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The query:

start: [ 2012101700 TO * ] OR end: [* TO 2012101700]

will give me the result where the start is after today or the end is before today.

This query will give me all the records with missing start or ends:

 -(end: [ * TO *] OR start: [* TO *])

(The strange bracketing is due to oddities in the query parser, see: Solr query with grouping not working)

However, I want to combine these so that my results are all the records with results in the defined range or missing completely. This query doesn't work though as the [* TO *] spoils it.

(end: [ * TO 2012101700] OR start: [2012101700 TO *])
 OR -(end: [ * TO *] 
 OR start: [* TO *])

Any suggestions?

Thanks

Dave

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"start is after today or the end is before today" should be start:[2012101700 TO *] OR end:[* TO 2012101700] and not vice versa like you have written. –  mindas Oct 17 '12 at 15:16
    
Hi Mindas, thanks, I'm actually l,looking for documents not in the range, or with the range missing. So ended before today, or started after today. –  BanksySan Oct 17 '12 at 15:40
    
Just to confirm, you want the results in given range as well as documents which have no start/end set? –  mindas Oct 17 '12 at 16:39
    
@mindas Hia, not, I want everything thats already finished, or hasn't started yet or has no start or end info at all. Cheers. –  BanksySan Oct 18 '12 at 8:59
    
@mindas Just noticed what you noticed I think! –  BanksySan Oct 18 '12 at 9:08

2 Answers 2

Lucene doesn't handle 'OR NOT' style queries well.

The reason is how Lucene stores it's data. It doesn't have a table to iterate over, and just filter out anything that matches the given query. I actually has to find documents. The "OR NOT" query, it can find all the documents that matches, and eliminate them, but it can't find the documents that don't match it, because it has no criteria to search for them with.

Another way to think about it might be, when querying a Database you might start with Select * from tablename, and that is the information that you are missing. A way of identifying a set of documents, similar to a table of records, that you are starting with.

A couple of implementations could make something like this work. Either:

  • Store an actual value, a placeholder, for null start and end dates, and just search for that value instead. This is probably the best option.
  • AND the query for null start or end onto a term query you know will match all records your interested in (similar to the query you came to in your other question you mentioned above), such as:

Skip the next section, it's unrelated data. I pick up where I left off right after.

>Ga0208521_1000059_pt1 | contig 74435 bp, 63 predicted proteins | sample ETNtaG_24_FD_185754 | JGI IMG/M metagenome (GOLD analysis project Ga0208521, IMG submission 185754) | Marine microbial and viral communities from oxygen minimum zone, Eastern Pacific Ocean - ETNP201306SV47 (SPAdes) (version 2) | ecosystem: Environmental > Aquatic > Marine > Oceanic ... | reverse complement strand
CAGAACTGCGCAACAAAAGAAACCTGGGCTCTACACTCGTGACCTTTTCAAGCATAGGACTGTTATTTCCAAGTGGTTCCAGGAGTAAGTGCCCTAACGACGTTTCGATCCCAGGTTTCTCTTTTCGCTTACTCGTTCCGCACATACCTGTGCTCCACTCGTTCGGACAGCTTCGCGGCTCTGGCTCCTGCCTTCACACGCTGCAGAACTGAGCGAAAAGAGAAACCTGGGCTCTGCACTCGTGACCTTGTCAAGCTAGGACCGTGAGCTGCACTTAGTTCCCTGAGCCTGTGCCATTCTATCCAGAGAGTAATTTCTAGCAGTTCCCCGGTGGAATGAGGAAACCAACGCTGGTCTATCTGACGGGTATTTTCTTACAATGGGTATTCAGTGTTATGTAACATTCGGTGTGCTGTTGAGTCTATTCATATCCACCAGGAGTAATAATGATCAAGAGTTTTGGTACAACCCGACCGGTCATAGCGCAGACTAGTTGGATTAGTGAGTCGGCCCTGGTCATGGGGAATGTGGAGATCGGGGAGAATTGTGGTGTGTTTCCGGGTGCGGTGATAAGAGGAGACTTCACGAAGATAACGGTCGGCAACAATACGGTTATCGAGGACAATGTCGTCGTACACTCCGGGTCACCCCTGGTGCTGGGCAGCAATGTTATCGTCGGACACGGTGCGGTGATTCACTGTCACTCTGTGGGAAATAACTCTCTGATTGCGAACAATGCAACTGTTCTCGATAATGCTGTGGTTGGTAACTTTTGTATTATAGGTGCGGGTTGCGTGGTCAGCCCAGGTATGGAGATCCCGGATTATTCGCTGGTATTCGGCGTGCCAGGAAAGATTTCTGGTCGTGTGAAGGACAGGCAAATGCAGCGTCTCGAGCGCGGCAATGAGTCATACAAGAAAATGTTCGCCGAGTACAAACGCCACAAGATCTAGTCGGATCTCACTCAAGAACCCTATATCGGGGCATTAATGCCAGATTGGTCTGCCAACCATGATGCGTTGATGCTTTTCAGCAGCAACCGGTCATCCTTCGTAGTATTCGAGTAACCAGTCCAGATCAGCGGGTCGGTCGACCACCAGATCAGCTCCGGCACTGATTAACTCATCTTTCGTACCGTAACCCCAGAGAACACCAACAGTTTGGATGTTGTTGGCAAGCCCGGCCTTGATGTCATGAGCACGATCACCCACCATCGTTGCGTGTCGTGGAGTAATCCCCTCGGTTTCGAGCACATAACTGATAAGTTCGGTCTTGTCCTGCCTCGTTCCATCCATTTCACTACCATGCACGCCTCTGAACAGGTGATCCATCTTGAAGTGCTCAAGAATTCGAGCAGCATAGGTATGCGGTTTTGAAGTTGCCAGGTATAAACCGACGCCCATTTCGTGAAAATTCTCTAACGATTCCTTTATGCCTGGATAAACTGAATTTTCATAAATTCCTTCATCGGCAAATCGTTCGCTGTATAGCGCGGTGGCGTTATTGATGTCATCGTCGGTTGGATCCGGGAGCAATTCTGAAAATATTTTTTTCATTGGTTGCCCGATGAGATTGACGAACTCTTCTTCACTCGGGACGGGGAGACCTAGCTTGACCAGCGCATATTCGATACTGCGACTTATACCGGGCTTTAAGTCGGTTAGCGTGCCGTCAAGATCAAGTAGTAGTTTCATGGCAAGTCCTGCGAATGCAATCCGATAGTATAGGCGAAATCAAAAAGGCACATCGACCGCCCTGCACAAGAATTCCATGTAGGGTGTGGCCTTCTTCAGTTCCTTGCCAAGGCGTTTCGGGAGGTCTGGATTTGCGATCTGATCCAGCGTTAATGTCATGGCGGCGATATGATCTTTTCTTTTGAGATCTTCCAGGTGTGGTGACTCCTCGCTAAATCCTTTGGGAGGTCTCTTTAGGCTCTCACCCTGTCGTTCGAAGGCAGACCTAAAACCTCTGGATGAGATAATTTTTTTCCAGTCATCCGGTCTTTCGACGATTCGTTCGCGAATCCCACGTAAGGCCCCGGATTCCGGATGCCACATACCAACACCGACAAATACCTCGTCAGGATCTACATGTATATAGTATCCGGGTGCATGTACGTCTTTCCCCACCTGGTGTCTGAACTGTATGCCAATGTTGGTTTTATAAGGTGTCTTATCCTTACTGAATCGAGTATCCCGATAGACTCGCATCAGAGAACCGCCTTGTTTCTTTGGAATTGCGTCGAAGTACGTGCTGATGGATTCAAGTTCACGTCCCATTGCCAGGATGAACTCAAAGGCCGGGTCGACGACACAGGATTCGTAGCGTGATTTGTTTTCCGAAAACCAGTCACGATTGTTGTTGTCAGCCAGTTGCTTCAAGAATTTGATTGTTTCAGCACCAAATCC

(end: [ * TO 2012101700] OR start: [2012101700 TO *])
    OR (term:GuaranteedHit AND -(end: [ * TO *] 
    OR start: [* TO *]))
    

You might need to add a field to accomplish this, which might make the first option more sensible. But, adding a field would allow you to more directly emulate a database-like structure, by allowing you to define a field for use like a table name.

Alternatively, if you use SOLR's uniquekey feature, you could use id:[* TO *] you find all documents, or if you're willing to manually build your queries from objects, you could use a MatchAllDocsQuery.

Also, I would not expect great performance from this second option.

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Thanks, for us adding rougue values isn't a good option, each document would have many of them and there are allot of documents. The bloat would be too large (though maybe I could argue that the increase in performance would out-way it???) –  BanksySan Oct 18 '12 at 9:54
    
The bloat you might see would depend on what values are stored. If you aren't storing the dates, but just indexing and searching, adding the default null value would have no appreciable impact. I'm guessing, of course, that it is. The second option remains viable, since if you needed to add a term you could certainly make it indexed only, and not stored, and if each record has the same value, the cost on space should be trivial. –  femtoRgon Oct 18 '12 at 15:15

The query:

-(start: [ * TO 2012101700] OR end: [2012101700 TO *])

is actually equivalent to:

(end: [ * TO 2012101700] OR start: [2012101700 TO *])
OR -(end: [ * TO *] 
OR start: [* TO *])

The [* TO *] terms are redundant as other terms include those documents with fields outside the range, INCLUDING not range at all!

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I think this is the answer... does anyone disagree? –  BanksySan Oct 18 '12 at 9:59
    
I agree, they are both equivalent. Including the fact that neither of them will work in Lucene. Just like an OR NOT doesn't work, a lonely NOT doesn't work either. See this which address that case very directly. –  femtoRgon Oct 18 '12 at 15:24
    
@femtoRgon I'm using Solr, it seems to work just fine. I haven't tried the keyword NOT though. As in the link. –  BanksySan Oct 18 '12 at 15:30
    
Really? I ran into a thread a bit ago discussing the possibility of allowing that sort of syntax, essentially by incorporating a MatchAllDocsQuery to the beginning. Didn't know that was in now. Neat, though. Glad it works. –  femtoRgon Oct 18 '12 at 15:37
    
@femtoRgon Solr 4, that is. Still, I'll double-check what I did and what I wrote to make sure they are actually the same. Definately solved the problem though. –  BanksySan Oct 18 '12 at 15:46

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